This glove webbing type features one solitary vertical leather strip (the post), paired to two middle-horizontal leather strips.
The Single Post Web (aka Cross Web) gives fielders consistency, flexibility and visibility needed to receive the ball. Single Post Web gloves have a deep pocket, which makes securing the ball easy.
The drawback, however, is that while the deep pocket makes it easier to secure the ball, transfers can be difficult. This is why Single Post Web types are primarily used by first basemen who don’t often require quick transfers.
Double Post Web
This glove web type shares the same design as a single post web. However, instead of one post (the vertical leather strip on the glove’s web), there are two. This design is also identical to that of the H-web, but the strips of leather used on the double post web are much thicker, making them the ideal choice for pitchers as they help conceal the baseball from the batter’s view. However, it’s not unusual to see this glove web type in the infield, since it provides flexibility and visibility.
For infielders, the choice between the single post and double post web type often boils down to personal preference.
Two-Piece Closed Web
Often used by pitchers, the two-piece glove web type closes off the glove, allowing the pitcher to conceal the ball from hitters, much like the closed web/basket web.
The design of the two-piece closed web requires additional material to form the web. For this reason, Two-Piece Closed webs make for a heavier glove.
NOTE: The main difference between the closed web/basket web and this two-piece closed web is the weight. Two-piece closed webs will often be heavier, and as a result, preferred by older, more experienced players looking for a heavier glove.
Another similar glove is the Half Moon web, similar to the Two-Piece web. The half-moon web also has two leather pieces stitched together to create a secure pocket for the catcher and offers more flexibility than other one-piece webs.
Fingerless, heavily padded and boasting tight, shallow pockets created by Half Moon and One-piece Webs, catcher’s mitts supply the control a catcher needs and the protection to reduce the sting and increase the transfer speed.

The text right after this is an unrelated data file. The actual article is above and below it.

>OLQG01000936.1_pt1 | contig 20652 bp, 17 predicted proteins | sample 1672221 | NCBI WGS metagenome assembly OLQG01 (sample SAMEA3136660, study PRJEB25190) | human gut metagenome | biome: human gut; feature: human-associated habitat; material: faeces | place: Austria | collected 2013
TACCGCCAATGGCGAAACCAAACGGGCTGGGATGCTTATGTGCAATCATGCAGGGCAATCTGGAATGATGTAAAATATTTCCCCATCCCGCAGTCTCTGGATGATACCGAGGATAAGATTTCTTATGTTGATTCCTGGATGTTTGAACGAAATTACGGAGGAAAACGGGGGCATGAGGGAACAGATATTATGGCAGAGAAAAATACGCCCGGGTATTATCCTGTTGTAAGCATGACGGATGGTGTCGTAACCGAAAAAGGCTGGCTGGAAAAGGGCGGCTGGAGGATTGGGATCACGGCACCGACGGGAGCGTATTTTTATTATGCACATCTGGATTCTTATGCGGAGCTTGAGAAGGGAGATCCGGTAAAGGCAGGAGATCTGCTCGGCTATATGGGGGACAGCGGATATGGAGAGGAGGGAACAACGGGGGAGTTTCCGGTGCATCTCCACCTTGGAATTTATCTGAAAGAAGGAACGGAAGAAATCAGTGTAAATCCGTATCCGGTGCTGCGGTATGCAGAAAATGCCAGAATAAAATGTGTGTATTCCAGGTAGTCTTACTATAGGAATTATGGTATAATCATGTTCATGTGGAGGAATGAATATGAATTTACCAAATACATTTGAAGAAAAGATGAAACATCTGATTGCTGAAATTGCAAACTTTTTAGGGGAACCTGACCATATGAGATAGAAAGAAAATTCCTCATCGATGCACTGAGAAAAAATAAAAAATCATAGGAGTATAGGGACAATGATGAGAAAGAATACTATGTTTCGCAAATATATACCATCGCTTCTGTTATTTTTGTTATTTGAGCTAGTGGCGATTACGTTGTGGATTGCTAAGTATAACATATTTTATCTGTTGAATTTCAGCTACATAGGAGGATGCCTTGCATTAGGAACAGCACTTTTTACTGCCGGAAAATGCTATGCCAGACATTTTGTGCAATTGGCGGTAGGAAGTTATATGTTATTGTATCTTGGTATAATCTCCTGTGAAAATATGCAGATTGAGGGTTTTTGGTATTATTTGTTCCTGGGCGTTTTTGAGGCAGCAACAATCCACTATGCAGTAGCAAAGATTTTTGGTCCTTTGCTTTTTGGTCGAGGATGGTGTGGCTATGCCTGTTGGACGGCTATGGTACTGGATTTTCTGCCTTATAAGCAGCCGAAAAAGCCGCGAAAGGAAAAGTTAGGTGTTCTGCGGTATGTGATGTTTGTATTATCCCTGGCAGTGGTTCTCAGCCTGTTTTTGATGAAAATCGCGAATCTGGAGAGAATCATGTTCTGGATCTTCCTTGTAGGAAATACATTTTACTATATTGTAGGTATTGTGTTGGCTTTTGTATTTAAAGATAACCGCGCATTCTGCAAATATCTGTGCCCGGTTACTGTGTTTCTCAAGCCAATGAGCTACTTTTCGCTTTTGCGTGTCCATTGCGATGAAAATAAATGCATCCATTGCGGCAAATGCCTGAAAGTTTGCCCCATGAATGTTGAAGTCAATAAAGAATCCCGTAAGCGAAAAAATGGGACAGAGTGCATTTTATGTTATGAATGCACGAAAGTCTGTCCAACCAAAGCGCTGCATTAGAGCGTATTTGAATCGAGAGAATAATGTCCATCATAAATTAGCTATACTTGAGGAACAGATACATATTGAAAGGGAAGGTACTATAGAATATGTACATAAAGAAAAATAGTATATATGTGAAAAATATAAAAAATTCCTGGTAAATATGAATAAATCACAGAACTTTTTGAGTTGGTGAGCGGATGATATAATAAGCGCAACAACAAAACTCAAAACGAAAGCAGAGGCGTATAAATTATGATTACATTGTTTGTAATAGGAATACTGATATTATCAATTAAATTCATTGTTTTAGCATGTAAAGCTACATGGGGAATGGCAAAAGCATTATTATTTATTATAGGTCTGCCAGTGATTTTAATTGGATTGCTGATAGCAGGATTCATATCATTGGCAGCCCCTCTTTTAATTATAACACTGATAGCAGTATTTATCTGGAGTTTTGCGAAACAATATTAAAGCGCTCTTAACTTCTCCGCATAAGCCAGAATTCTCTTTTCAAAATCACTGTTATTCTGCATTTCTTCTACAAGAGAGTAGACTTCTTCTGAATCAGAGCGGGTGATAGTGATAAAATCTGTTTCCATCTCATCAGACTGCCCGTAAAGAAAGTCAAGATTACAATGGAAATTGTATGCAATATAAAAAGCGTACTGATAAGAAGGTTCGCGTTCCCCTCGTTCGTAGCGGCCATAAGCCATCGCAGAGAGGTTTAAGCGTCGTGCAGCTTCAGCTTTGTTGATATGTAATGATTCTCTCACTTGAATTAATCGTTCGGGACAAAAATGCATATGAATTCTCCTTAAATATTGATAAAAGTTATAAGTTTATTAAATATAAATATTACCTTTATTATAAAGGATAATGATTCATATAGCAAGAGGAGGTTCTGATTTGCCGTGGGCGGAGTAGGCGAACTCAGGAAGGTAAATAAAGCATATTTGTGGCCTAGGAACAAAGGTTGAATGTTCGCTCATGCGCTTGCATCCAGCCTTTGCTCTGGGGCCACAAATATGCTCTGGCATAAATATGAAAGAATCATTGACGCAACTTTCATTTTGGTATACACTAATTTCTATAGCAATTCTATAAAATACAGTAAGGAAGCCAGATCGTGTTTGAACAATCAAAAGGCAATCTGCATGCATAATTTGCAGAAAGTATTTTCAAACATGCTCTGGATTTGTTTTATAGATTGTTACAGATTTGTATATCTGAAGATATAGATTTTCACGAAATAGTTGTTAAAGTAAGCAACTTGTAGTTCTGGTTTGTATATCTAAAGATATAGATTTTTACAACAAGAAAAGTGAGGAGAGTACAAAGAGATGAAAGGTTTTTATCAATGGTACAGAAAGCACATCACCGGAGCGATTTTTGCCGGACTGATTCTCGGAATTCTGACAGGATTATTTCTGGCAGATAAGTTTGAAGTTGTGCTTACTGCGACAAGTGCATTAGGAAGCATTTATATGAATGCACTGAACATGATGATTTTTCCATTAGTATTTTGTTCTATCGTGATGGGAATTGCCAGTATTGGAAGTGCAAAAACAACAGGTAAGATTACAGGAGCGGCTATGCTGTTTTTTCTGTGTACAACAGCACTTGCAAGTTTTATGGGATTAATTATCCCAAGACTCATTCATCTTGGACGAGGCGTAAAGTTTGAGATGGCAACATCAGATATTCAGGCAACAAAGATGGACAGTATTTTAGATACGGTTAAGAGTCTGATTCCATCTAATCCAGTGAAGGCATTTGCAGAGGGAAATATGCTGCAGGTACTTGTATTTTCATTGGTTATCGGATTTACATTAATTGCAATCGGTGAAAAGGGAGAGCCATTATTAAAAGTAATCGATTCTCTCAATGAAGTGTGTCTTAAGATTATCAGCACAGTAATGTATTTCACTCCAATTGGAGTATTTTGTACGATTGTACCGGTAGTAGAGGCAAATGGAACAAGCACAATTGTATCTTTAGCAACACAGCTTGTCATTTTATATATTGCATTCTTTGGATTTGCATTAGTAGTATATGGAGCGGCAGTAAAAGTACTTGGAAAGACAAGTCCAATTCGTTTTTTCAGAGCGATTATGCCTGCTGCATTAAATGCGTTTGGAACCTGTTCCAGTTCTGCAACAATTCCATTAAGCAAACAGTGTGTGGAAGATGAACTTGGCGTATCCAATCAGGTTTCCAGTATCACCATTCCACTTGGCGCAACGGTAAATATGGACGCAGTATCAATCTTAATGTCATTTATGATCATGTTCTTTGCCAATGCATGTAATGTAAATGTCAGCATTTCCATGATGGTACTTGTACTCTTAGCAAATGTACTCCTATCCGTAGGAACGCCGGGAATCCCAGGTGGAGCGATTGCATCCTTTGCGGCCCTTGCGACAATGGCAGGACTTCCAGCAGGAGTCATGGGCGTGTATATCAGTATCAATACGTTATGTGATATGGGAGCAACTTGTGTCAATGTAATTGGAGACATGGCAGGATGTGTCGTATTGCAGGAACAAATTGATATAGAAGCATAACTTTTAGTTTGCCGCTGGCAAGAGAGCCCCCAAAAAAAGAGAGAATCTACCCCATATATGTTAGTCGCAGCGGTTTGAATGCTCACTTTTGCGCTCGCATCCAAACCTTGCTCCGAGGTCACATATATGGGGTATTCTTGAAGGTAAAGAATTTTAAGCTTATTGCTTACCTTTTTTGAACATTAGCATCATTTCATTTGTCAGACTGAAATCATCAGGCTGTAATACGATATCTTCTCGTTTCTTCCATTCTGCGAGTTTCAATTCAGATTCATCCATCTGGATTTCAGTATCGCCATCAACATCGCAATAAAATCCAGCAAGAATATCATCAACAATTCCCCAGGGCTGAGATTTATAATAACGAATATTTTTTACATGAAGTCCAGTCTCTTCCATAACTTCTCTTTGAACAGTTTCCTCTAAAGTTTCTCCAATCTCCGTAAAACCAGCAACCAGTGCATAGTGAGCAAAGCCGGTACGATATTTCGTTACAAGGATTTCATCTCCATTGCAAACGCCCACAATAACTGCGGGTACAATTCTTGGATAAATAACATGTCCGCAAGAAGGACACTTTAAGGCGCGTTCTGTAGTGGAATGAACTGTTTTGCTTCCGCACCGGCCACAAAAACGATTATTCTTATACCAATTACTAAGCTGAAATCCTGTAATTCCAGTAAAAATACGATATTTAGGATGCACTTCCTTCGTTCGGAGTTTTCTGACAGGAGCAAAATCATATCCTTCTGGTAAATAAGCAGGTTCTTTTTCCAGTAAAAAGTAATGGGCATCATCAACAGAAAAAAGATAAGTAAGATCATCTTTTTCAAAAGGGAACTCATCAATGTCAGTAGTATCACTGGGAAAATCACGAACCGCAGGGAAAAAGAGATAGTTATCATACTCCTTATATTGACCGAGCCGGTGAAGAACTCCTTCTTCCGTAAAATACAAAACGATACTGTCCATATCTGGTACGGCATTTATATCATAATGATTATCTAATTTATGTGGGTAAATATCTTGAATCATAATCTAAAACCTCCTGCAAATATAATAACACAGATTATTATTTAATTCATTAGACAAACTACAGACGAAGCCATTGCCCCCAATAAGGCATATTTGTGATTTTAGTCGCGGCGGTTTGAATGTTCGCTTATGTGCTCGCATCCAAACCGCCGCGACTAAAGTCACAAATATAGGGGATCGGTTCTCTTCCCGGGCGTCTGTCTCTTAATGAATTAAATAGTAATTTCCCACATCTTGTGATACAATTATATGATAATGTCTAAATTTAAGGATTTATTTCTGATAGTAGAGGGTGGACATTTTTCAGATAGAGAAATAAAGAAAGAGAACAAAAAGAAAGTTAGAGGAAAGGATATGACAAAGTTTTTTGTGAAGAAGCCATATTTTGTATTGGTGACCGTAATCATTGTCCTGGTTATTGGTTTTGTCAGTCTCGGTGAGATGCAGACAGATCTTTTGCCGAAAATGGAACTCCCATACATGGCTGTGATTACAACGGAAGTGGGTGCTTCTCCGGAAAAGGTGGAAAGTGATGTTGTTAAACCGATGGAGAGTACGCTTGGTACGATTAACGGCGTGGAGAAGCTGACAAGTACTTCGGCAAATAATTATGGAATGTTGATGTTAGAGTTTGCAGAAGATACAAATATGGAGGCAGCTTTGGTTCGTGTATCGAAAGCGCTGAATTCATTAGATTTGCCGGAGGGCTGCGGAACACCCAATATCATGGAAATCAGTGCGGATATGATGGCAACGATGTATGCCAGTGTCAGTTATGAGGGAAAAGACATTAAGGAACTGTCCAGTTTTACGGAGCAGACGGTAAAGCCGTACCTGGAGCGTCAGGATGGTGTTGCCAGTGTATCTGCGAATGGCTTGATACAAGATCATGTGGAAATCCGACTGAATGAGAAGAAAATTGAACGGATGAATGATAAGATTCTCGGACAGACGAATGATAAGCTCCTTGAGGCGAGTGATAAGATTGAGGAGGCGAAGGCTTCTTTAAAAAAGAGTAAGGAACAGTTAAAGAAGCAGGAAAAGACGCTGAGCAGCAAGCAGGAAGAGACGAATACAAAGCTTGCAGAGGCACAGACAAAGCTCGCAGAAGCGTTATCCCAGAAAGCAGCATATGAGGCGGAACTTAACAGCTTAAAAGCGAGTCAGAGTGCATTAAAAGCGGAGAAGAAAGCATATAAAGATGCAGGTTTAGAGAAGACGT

Web Glove Type By Position
|H-webSingle postTrapezeModified Trapeze
|Outfielders need a deeper, tightly stitched pocket for better support than infield gloves used by infielders. The best web for outfield gloves would be trapeze webs, H-webs and single-post webs. However, H-webs and single-post webs are lighter and have larger holes in the pocket for better visibility.
|Middle Infielders (SS/2B)
|I-webH-webModified H-webSingle post
|Shortstops and second basemen require a glove that helps them catch grounders and quickly perform the glove-to-hand transfer. Open webs and shorter, shallower pockets help aid the glove-to-hand transition giving them time to catch the lead runner or turn two. The best webs for middle infield gloves are H-webs, I-webs, and single post webs. Double Post Web gloves feature on occasion. These glove web types feature loosely stitched pieces of leather and larger holes which let players catch the ball without scooping up dirt in the process. The lighter gloves also means faster maneuvering.
|Third basemen often have to deal with hard-hit grounders and line drives. While a glove with a deep pocket makes sense, third basemen are infielders and must make fast plays. With this in mind, Third Basemen need to strike a balance between a heavier, closed web with the lighter, speedier open web.
|BasketTwo-piece ClosedClosedModified Trapeze
|Pitchers need a glove web type that completely closes the glove off to conceal the ball and keep the type of pitch grip hidden from the batter. The best webs for pitcher gloves often feature closed webbing.
|A catcher’s mitt comes with heavy padding that can withstand constant abuse over 9 innings to protect the catcher’s hand. The glove web type in catcher’s gloves needs to help conceal signs. These gloves also come with stronger, deeper pockets to make secure throws.
|The first baseman needs a glove web type that deals with the rigors presented to them. By design, this glove should provide a wide, long mitt design ideal for scooping up grounders and extra padding to catch hard throws from teammates in the infield. The best glove web for a first baseman is the Single Post Web, the Modified H-Web and the Dual Post web. These webs provide stronger, deeper pockets to help first basemen catch and secure those balls.